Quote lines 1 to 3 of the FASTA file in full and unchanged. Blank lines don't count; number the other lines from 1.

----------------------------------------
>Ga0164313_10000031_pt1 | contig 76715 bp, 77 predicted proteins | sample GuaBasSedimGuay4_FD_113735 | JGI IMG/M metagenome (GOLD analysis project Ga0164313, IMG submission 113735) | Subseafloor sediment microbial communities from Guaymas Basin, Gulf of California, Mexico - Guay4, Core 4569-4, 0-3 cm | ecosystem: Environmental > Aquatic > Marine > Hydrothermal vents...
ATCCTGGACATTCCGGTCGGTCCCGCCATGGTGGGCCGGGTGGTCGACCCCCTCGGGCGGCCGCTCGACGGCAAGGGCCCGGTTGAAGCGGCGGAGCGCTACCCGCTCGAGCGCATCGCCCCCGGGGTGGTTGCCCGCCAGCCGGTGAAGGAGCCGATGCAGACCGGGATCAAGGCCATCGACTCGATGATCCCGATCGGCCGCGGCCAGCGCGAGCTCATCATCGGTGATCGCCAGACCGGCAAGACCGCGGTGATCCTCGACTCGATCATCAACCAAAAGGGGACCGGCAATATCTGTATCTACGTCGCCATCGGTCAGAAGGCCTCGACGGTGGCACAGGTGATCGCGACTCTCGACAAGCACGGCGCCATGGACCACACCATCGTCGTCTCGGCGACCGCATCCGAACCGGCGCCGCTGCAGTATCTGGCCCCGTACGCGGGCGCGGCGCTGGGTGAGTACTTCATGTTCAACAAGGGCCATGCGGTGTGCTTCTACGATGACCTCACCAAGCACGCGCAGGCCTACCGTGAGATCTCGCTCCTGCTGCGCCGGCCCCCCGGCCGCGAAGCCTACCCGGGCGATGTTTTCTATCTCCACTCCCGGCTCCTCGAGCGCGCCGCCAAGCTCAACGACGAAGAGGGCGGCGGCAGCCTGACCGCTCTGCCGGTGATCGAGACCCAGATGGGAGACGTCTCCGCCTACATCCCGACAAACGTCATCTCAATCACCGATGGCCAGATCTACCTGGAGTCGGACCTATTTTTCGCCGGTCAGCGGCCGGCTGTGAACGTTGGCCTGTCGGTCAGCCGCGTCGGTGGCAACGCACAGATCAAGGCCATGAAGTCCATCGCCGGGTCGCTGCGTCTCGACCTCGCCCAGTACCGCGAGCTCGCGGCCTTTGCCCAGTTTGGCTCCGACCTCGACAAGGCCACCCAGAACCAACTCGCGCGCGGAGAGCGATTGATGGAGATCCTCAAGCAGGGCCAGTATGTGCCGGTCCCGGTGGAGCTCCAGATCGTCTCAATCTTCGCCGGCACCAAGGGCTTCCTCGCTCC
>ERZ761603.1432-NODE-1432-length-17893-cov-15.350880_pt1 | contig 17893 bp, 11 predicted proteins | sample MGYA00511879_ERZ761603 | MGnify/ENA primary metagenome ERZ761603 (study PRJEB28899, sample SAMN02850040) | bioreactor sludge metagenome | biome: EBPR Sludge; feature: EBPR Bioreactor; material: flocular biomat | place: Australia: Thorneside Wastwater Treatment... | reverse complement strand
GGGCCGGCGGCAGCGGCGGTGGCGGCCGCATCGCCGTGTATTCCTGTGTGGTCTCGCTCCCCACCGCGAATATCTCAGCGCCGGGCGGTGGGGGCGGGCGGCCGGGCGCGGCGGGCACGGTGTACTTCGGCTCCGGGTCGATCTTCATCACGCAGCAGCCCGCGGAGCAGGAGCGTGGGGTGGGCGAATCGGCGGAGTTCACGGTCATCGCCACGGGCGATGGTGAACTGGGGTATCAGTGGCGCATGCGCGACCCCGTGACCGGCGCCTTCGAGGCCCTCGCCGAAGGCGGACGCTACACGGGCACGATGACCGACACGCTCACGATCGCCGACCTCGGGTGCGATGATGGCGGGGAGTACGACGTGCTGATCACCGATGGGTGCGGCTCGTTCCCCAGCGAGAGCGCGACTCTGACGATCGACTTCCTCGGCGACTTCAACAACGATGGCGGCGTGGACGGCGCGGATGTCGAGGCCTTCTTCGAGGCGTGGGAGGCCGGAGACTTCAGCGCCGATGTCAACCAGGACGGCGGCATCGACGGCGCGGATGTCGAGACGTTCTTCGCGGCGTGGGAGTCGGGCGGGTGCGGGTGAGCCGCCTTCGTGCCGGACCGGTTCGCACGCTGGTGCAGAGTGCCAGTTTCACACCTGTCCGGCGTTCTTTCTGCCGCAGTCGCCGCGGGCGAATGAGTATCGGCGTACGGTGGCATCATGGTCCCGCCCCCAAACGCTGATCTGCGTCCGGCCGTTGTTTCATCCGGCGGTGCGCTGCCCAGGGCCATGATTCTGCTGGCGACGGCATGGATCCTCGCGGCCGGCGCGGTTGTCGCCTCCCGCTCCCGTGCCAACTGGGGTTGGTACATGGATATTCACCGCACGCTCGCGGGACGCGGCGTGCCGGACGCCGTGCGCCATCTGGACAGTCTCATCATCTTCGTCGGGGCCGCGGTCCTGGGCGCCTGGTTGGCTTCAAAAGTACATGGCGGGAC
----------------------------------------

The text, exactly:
>Ga0164313_10000031_pt1 | contig 76715 bp, 77 predicted proteins | sample GuaBasSedimGuay4_FD_113735 | JGI IMG/M metagenome (GOLD analysis project Ga0164313, IMG submission 113735) | Subseafloor sediment microbial communities from Guaymas Basin, Gulf of California, Mexico - Guay4, Core 4569-4, 0-3 cm | ecosystem: Environmental > Aquatic > Marine > Hydrothermal vents...
ATCCTGGACATTCCGGTCGGTCCCGCCATGGTGGGCCGGGTGGTCGACCCCCTCGGGCGGCCGCTCGACGGCAAGGGCCCGGTTGAAGCGGCGGAGCGCTACCCGCTCGAGCGCATCGCCCCCGGGGTGGTTGCCCGCCAGCCGGTGAAGGAGCCGATGCAGACCGGGATCAAGGCCATCGACTCGATGATCCCGATCGGCCGCGGCCAGCGCGAGCTCATCATCGGTGATCGCCAGACCGGCAAGACCGCGGTGATCCTCGACTCGATCATCAACCAAAAGGGGACCGGCAATATCTGTATCTACGTCGCCATCGGTCAGAAGGCCTCGACGGTGGCACAGGTGATCGCGACTCTCGACAAGCACGGCGCCATGGACCACACCATCGTCGTCTCGGCGACCGCATCCGAACCGGCGCCGCTGCAGTATCTGGCCCCGTACGCGGGCGCGGCGCTGGGTGAGTACTTCATGTTCAACAAGGGCCATGCGGTGTGCTTCTACGATGACCTCACCAAGCACGCGCAGGCCTACCGTGAGATCTCGCTCCTGCTGCGCCGGCCCCCCGGCCGCGAAGCCTACCCGGGCGATGTTTTCTATCTCCACTCCCGGCTCCTCGAGCGCGCCGCCAAGCTCAACGACGAAGAGGGCGGCGGCAGCCTGACCGCTCTGCCGGTGATCGAGACCCAGATGGGAGACGTCTCCGCCTACATCCCGACAAACGTCATCTCAATCACCGATGGCCAGATCTACCTGGAGTCGGACCTATTTTTCGCCGGTCAGCGGCCGGCTGTGAACGTTGGCCTGTCGGTCAGCCGCGTCGGTGGCAACGCACAGATCAAGGCCATGAAGTCCATCGCCGGGTCGCTGCGTCTCGACCTCGCCCAGTACCGCGAGCTCGCGGCCTTTGCCCAGTTTGGCTCCGACCTCGACAAGGCCACCCAGAACCAACTCGCGCGCGGAGAGCGATTGATGGAGATCCTCAAGCAGGGCCAGTATGTGCCGGTCCCGGTGGAGCTCCAGATCGTCTCAATCTTCGCCGGCACCAAGGGCTTCCTCGCTCC
>ERZ761603.1432-NODE-1432-length-17893-cov-15.350880_pt1 | contig 17893 bp, 11 predicted proteins | sample MGYA00511879_ERZ761603 | MGnify/ENA primary metagenome ERZ761603 (study PRJEB28899, sample SAMN02850040) | bioreactor sludge metagenome | biome: EBPR Sludge; feature: EBPR Bioreactor; material: flocular biomat | place: Australia: Thorneside Wastwater Treatment... | reverse complement strand